Perhaps excusing the thin pickings found by his $50 million investigative team, he adds that "the very existence of a royal commission tends to cause a temporary reduction in misconduct."

"But," he says, "it is clear that in many parts of the world constituted by trade union officials, there is room for louts, thugs, bullies, thieves, perjurers, those who threaten violence, errant fiduciaries and organisers."

Not the sort one would want to put up for membership at the men-only Australian Club. But the club might be more congenial for perpetrators of some of the other conduct uncovered by the commission, if hardly given the same attention, whether by him or the headlines. Unions, like many of the other failing modern institutions, including clubs, have become entities in themselves, separated from their memberships and their reasons for existence, and often having developed interests in conflict with them.

When, for example, unions have large well-paid staffs, generous facilities, and access to enormous resources, leadership and control of such bodies is a prize. It confers power, power that can be used for good or for bad, and in furtherance of personal agendas. These may not be personal aggrandisement as such, though, as we have seen, many union politicians have seemed indifferent to venality by colleagues. It may merely be in pursuance of a political, ideological or religious agenda; it may be simple ambition and conceit that the interests of others will be helped by one's personal advancement or one's having grace and favour, rewards and punishment, with which to dispose.

Those having power are reluctant to part with it, and too many have been perfectly willing to use all of the benefits of incumbency, including the resources of members, to repel boarders and to entrench control. The rules and constitutions of many such bodies, including unions, are as much designed to avoid accountability and to reward incumbency as to make the body subject to bottom-up democratic control. Some come to judge opportunities not according to how they benefit members, but by how they benefit those in charge. Some become so taken up with the activities that are a part of a large corporate organisation, that they forget the organisation's core functions. They make judgment and do things that benefit the institution, not the memberships.

It's hardly a problem confined to trade unions. It's a problem of the club industry. Of co-ops. It's a problem of conflict between the rights and duties of corporate directors and executives compared with shareholders, and between third parties who are for some purposes agents for one side or another in a transaction. It's a problem in agencies of government, and in government itself.

It's about conflict of interest. And it's about a lack of systems for recognising and dealing with it, as well as about being transparent and open in situations where it arises. It's about capacity to hold people to account. It's about concepts of stewardship, and duty to prefer the interests of members, shareholders, clients or whoever ahead of one's own.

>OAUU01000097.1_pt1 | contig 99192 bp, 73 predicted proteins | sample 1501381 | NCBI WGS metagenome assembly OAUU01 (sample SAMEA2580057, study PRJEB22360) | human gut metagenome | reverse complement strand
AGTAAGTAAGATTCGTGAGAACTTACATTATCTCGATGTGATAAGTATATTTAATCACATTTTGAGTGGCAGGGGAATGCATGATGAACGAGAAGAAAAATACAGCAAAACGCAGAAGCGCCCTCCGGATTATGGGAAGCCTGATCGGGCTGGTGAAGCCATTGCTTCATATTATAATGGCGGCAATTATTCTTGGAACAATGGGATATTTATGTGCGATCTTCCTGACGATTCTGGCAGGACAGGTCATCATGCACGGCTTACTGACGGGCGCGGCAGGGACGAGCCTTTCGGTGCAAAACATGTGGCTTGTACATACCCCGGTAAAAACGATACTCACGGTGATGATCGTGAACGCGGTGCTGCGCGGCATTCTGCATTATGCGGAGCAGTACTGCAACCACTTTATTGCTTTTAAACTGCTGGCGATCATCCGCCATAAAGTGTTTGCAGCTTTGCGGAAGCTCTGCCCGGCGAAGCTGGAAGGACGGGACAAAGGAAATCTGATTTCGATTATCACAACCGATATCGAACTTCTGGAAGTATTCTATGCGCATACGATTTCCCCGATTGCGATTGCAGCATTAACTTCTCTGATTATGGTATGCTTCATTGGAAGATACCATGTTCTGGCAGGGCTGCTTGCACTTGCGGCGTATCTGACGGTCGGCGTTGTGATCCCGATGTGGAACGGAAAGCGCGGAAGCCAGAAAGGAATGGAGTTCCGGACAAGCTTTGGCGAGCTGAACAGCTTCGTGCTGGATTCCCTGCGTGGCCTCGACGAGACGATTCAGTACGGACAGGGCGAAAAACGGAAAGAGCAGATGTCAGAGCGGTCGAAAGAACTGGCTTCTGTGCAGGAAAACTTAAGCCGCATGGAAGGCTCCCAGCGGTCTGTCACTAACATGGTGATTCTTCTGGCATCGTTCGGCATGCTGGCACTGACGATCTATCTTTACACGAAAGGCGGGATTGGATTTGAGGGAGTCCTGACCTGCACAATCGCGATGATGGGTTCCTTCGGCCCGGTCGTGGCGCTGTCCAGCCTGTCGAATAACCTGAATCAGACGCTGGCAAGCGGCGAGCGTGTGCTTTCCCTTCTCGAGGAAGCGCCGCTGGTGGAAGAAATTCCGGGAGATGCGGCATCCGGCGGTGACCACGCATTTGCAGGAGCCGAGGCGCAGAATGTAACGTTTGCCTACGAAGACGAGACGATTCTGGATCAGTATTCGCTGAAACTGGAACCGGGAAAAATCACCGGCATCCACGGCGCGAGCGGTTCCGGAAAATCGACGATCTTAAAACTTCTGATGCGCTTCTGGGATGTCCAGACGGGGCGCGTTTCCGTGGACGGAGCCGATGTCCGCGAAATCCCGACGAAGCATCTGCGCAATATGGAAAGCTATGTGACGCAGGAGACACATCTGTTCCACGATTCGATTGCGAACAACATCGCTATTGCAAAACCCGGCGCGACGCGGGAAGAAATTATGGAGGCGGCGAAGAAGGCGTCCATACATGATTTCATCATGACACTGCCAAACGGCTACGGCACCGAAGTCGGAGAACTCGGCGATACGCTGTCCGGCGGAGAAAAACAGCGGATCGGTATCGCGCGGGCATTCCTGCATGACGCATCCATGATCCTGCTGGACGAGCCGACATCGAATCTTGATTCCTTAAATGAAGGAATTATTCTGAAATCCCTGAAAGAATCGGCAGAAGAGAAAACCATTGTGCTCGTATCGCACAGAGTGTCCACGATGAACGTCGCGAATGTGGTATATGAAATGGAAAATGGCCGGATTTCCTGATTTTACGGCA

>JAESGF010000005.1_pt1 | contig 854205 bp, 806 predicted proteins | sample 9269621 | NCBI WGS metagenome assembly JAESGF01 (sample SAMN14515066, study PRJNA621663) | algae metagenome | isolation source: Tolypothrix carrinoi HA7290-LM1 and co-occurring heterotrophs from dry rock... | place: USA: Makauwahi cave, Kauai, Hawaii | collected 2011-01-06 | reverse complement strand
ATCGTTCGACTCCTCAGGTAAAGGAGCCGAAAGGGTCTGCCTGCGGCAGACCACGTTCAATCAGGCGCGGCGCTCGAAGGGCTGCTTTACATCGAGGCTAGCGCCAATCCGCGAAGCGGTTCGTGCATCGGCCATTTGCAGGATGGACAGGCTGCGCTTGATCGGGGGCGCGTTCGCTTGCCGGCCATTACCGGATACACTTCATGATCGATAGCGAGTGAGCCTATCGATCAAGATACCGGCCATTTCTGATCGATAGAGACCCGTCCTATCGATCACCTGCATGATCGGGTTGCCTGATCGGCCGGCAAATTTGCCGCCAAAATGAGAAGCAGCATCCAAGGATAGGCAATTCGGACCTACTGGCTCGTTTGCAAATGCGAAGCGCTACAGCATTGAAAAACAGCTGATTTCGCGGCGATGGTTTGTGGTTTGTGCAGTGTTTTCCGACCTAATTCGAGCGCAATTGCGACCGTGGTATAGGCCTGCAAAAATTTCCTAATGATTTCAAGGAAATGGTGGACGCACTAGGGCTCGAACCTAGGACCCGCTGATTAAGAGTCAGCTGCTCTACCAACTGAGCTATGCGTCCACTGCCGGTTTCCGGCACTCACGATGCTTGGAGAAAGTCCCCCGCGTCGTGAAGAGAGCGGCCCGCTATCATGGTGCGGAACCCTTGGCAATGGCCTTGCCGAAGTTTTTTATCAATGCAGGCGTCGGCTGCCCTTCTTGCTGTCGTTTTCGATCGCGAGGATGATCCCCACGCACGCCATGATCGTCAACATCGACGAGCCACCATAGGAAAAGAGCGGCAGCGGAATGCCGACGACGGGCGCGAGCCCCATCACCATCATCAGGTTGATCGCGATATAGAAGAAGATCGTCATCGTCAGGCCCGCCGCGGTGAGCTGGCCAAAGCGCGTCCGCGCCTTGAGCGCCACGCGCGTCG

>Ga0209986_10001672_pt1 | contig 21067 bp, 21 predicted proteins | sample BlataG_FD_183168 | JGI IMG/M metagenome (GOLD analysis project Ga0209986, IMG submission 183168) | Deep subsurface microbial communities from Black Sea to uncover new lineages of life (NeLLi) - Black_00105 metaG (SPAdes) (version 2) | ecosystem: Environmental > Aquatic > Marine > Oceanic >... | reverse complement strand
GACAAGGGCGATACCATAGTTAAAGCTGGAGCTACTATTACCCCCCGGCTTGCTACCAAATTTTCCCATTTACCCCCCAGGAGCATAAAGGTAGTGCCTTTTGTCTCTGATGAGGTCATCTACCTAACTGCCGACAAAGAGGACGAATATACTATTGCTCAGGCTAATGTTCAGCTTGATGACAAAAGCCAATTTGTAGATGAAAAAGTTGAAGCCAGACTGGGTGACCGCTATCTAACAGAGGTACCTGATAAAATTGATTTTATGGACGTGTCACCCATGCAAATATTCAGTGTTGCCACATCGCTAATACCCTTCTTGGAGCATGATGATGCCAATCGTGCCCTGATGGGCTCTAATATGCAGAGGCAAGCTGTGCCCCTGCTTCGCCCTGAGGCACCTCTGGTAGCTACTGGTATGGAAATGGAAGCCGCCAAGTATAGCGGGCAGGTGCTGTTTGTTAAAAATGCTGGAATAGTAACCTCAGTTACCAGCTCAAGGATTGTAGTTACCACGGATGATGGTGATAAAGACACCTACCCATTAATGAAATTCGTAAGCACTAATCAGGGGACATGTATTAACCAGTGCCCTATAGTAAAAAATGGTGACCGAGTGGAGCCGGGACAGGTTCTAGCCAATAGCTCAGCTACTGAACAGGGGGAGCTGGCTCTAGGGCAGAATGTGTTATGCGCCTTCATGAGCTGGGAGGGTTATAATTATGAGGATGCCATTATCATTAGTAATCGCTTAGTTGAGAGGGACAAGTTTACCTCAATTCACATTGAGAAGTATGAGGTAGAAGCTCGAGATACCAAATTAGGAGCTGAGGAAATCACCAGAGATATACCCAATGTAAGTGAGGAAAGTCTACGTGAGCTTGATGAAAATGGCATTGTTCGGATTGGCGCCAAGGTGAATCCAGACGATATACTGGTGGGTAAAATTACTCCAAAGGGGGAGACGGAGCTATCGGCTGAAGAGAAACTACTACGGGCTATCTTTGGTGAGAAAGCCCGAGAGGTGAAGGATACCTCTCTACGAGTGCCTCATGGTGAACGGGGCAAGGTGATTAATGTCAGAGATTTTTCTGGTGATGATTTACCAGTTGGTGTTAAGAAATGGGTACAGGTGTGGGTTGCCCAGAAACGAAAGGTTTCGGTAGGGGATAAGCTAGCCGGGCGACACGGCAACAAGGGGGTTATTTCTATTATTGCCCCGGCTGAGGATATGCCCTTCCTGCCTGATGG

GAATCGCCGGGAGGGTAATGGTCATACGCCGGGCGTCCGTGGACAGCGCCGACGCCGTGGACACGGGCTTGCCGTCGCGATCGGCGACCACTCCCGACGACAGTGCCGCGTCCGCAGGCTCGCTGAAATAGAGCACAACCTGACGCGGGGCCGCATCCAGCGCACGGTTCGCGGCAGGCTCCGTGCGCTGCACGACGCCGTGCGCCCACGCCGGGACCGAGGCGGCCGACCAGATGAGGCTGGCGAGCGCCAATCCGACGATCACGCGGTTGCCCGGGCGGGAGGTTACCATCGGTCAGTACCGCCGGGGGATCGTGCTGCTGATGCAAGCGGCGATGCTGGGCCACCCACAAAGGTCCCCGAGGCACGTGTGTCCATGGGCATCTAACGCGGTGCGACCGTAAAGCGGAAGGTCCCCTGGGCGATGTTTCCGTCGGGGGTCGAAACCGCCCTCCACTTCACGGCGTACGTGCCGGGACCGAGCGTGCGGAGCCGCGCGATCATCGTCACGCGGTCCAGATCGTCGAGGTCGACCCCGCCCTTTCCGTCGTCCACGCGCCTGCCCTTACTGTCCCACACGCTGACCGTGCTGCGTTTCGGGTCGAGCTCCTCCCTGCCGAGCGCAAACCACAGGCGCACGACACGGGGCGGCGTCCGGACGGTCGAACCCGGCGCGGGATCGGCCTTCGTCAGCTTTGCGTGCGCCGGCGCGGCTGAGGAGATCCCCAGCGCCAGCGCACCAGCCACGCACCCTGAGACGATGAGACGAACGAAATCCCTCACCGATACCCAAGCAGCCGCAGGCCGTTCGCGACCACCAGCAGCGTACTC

Trade unions, and the Labor Party, are rife with conflicts of interest. And the problems are getting worse. Bill Shorten was effectively cleared of any allegation of impropriety by Heydon, but the material involving him could serve as a good example of the problem.

It was said of Shorten that he led a fairly tame but predatory union, in great favour with employers because you could deal with Shorten. He made deals on behalf of his members that often saw their comparative conditions weakened, even as, unknown to members, Shorten and other union bosses were making side deals with employers that saw money flow into the coffers of the union, sometimes with dodgy invoices.

Sometimes such employers made direct "contributions" to campaigns designed to further the personal political careers of union executives, including Shorten himself. The allegation, in short, is that Shorten and his union executives were putting their own interests ahead of those of members. Perhaps even betraying members as they themselves prospered.

Alongside this was ample evidence of unions, including Shorten's own, being obsessed with enrolling fake or dodgy members – numbers that could be parlayed into power in industrial councils and, ultimately, into power over high decision-making in the ALP, particularly over preselections. Employers paying the dues of members, whether or not these "members", knew it. Employers paying for notional memberships – names that could be fraudulently voted in union elections. Phantoms whose notional existence justified fraudulent claims of entitlement to delegates in party councils, or to stitch up, among like-minded scallywags, the selection of allies, friends, relations and sometimes oneself into parliament or on government boards and commissions.

One didn't need Dyson Heydon to know this goes on – is in fact of the essence of the way that power is exercised in the ALP. Analogous tricks are involved in the organisation of the Liberal Party. Such skulduggery is hardly new, but it might be said to take on a new dimension in these days when political parties take tens of millions of taxpayers' money in public funding, without much in the way of serious accountability or control over the structures given the money. It is, of course, not by coincidence that the laws controlling such voluntary associations are weak and ineffectual. Nor is it any coincidence that even honest politicians are reluctant to tighten up accountability because real reform will inevitably affect power bases, and provoke retaliation.

Labor should be taking the initiative in seeking to cleanse its institutions, in both the union and the party. It should be setting and meeting new standards of being accountable to and responsible to an active membership without having to be forced. It won't, not least because Bill Shorten and a good many on the Labor frontbench would not be there if it were not for the corrupted processes, and wouldn't last a minute if the crook system was reformed.

It is for this reason that Malcolm Turnbull might be doing all working Australians a favour if he imposed some public accountability on industrial organisations and political parties, or if he helped voters (even Labor voters) see that until Labor reforms itself or is reformed by others, it is not fit for power. Even as against the Coalition.